Case Presentation: 68 year-old female presented with three days of progressively worsening myalgias, headaches, fevers after a cruise through Antica, Saint Martin, and Puerto Rico (PR). She also was confused and unable to walk. She had no neck stiffness or photophobia. On exam, she was alert and oriented to name only, with temperature 103 Fahrenheit. Babinski and Kernig’s signs were negative.Motor power in bilateral lower extremities was 4/5. Brain magnetic resonance imaging revealed no abnormalities. Given high suspicion for meningitis, broad-spectrum antibiotics (ceftriaxone, vancomycin, ampicillin) and acyclovir were started imperically. After multiple unsuccessful attempts, lumbar puncture was performed and cerebrospinal fluid (CSF) showed white blood cell 190 with 89% lymphocytes, CSF glucose 31, and CSF protein 98. CSF cultures and basic viral panel were negative. Further studies were sent to investigate other etiologies; Cryptococcus, Aspergillosis, Dengue, Zika, and Chikungunya viruses. Given clinical improvement, patient was discharged with intravenous ceftriaxone, vancomycin, ampicillin and acyclovir. After discharge, Chikungunya antibody IgM was detected (1.17, reference lab < 0.90). Post-discharge follow up indicated full recovery of mental status and no neurological sequelae.
Discussion: Chikungunya virus is a mosquito-transmitted (typically Aedes aegypti and albopictus), alpha-virus belonging to the Togaviridae family. Typically causing a febrile illness associated with arthralgia and arthritis three to seven days after bitten. While in the US, travel-associated cases are typical (N=248 in 2016). However, in territories like PR and US Virgin Islands, local-transmitted cases are more common (N=179 in 2016). Though infections with Chikungunya virus are short-lived within a week, symptoms can be debilitating and severe, especially with neurologic manifestations including encephalitis, myelitis and Guillian-Bare syndrome (GBS). Some cases even present with psychosis. When suspected patients who traveled in endemic areas have CSF findings consistent with viral infections (typically normal-elevated protein, normal glucose, and cytology count > 5 cells/mm3, predominantly lymphocytes or mononuclear cells), Chikungunya RNA should be part of the work up since CSF fluid viral load is high in the early phase (< 3 days after illness onset). IgM antibodies are detectable four to eight days after the onset of symptoms and can persist for several weeks to months. It is imperative to identify infections like Chikungunya to avoid transmissions via mosquito bites, especially in summer months. Treatments typically are symptomatic with hydration along with antipyretic/analgesic. However, if neuromanifestations are consistent with GBS symptoms, then intravenous immunoglobulin or plasmapheresis and/or corticosteroid pulse should be indicated. Vaccines and antiviral therapy are currently in different stages of development.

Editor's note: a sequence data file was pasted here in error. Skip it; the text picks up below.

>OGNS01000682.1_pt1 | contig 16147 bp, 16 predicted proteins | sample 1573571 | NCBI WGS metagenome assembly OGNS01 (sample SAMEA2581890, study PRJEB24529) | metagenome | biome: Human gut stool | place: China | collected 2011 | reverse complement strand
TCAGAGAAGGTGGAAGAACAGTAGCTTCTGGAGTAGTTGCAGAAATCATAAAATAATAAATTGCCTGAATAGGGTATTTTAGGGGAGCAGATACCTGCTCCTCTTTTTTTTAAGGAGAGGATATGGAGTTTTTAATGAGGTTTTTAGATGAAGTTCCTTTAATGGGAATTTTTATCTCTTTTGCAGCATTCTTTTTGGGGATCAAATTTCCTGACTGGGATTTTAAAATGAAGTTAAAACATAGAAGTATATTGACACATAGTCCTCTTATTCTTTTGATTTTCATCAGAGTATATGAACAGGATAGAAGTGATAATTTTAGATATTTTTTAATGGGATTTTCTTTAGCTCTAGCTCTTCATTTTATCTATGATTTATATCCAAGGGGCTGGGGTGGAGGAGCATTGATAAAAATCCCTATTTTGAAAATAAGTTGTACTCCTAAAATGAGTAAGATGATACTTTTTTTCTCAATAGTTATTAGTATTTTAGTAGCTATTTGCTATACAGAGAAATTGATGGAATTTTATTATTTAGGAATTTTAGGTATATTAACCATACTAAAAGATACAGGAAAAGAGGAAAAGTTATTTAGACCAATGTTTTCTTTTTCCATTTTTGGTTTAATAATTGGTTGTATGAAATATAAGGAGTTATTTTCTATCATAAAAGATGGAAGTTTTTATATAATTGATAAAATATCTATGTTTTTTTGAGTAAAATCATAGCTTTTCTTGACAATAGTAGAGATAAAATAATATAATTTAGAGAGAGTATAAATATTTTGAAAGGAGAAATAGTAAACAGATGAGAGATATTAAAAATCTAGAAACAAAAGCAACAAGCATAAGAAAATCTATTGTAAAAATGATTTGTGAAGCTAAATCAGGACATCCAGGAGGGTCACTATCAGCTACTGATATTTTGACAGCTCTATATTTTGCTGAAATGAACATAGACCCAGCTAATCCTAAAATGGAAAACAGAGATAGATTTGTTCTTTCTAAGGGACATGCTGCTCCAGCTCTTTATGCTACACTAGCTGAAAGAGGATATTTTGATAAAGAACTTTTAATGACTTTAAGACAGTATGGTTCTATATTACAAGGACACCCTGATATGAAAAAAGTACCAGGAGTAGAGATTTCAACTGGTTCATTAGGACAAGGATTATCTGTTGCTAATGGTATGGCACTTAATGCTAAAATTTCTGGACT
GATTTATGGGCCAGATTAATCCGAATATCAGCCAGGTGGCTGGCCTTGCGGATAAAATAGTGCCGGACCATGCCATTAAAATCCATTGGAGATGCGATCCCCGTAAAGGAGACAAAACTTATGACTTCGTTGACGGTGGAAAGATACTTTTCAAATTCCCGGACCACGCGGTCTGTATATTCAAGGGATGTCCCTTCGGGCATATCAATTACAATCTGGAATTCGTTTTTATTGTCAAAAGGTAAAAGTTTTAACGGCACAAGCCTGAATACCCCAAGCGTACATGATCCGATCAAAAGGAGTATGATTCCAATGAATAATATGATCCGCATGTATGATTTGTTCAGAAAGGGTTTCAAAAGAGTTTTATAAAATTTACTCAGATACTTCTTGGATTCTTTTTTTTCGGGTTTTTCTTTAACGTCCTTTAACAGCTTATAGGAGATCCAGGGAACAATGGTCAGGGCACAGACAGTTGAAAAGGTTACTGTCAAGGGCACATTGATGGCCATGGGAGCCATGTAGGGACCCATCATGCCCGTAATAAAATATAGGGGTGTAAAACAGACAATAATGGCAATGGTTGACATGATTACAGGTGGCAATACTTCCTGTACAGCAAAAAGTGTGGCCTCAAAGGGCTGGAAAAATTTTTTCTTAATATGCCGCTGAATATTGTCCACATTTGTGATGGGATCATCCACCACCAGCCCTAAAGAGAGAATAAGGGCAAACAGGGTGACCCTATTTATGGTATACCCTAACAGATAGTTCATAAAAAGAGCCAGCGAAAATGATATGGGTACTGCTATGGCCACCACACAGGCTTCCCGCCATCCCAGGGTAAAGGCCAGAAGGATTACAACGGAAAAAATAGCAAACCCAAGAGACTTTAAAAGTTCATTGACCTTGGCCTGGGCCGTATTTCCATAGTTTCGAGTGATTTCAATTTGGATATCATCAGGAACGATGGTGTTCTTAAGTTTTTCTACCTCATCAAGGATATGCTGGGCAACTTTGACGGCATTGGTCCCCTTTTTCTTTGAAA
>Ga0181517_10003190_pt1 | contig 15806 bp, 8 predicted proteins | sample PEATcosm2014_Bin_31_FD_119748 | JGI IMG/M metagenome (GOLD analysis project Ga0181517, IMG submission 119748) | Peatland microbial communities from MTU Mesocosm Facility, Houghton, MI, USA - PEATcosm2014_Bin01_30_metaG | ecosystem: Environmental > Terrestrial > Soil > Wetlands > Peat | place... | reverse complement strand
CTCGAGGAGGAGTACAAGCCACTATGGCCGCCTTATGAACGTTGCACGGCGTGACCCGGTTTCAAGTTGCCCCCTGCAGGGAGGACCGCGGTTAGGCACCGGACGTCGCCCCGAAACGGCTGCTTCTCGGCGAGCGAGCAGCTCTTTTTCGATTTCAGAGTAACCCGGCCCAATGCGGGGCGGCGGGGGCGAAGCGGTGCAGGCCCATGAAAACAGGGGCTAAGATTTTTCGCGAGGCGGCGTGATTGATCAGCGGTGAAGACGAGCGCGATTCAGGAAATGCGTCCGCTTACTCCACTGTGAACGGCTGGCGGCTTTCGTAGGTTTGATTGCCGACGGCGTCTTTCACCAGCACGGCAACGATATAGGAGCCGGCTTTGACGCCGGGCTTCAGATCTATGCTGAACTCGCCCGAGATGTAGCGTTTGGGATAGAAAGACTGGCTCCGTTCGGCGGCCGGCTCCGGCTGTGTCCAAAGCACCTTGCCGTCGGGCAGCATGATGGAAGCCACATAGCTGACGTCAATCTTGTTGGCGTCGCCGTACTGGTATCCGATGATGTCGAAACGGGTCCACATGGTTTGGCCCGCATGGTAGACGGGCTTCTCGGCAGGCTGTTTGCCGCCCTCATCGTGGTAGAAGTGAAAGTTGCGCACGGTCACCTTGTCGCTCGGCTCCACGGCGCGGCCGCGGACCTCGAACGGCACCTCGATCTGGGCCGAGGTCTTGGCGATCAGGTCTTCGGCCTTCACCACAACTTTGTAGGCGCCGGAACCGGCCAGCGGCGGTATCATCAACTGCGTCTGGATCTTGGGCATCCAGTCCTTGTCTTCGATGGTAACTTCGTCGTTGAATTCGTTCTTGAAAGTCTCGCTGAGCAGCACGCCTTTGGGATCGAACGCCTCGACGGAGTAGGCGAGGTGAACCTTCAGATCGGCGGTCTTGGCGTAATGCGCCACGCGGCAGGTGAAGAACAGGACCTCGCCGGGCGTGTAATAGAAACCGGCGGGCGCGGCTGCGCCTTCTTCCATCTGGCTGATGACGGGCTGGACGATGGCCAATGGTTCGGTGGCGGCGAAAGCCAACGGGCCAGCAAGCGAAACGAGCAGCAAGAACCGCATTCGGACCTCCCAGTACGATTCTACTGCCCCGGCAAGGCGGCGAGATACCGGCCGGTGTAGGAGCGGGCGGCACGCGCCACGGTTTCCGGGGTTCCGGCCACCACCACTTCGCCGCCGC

Conclusions: 1. Identify preliminary diagnosis and endemic exposure areas to Chikungunya viruses, often based on clinical features, places and dates of travel along with activities.2. Recognize signs and symptoms of neuromanifestations of viral mengingitis to prevent fatal outcomes and transmission cycle.
Brizzi, K. (2017). Neurologic Manifestation of Chikungunya Virus. CIDR, 19(6), 1-6.
Chikungunya Virus. (2017). www.cdc.gov
Pinheiro, T. J., etc. (2016). Neurological manifestations of Chikungunya and Zika infections. 937-943.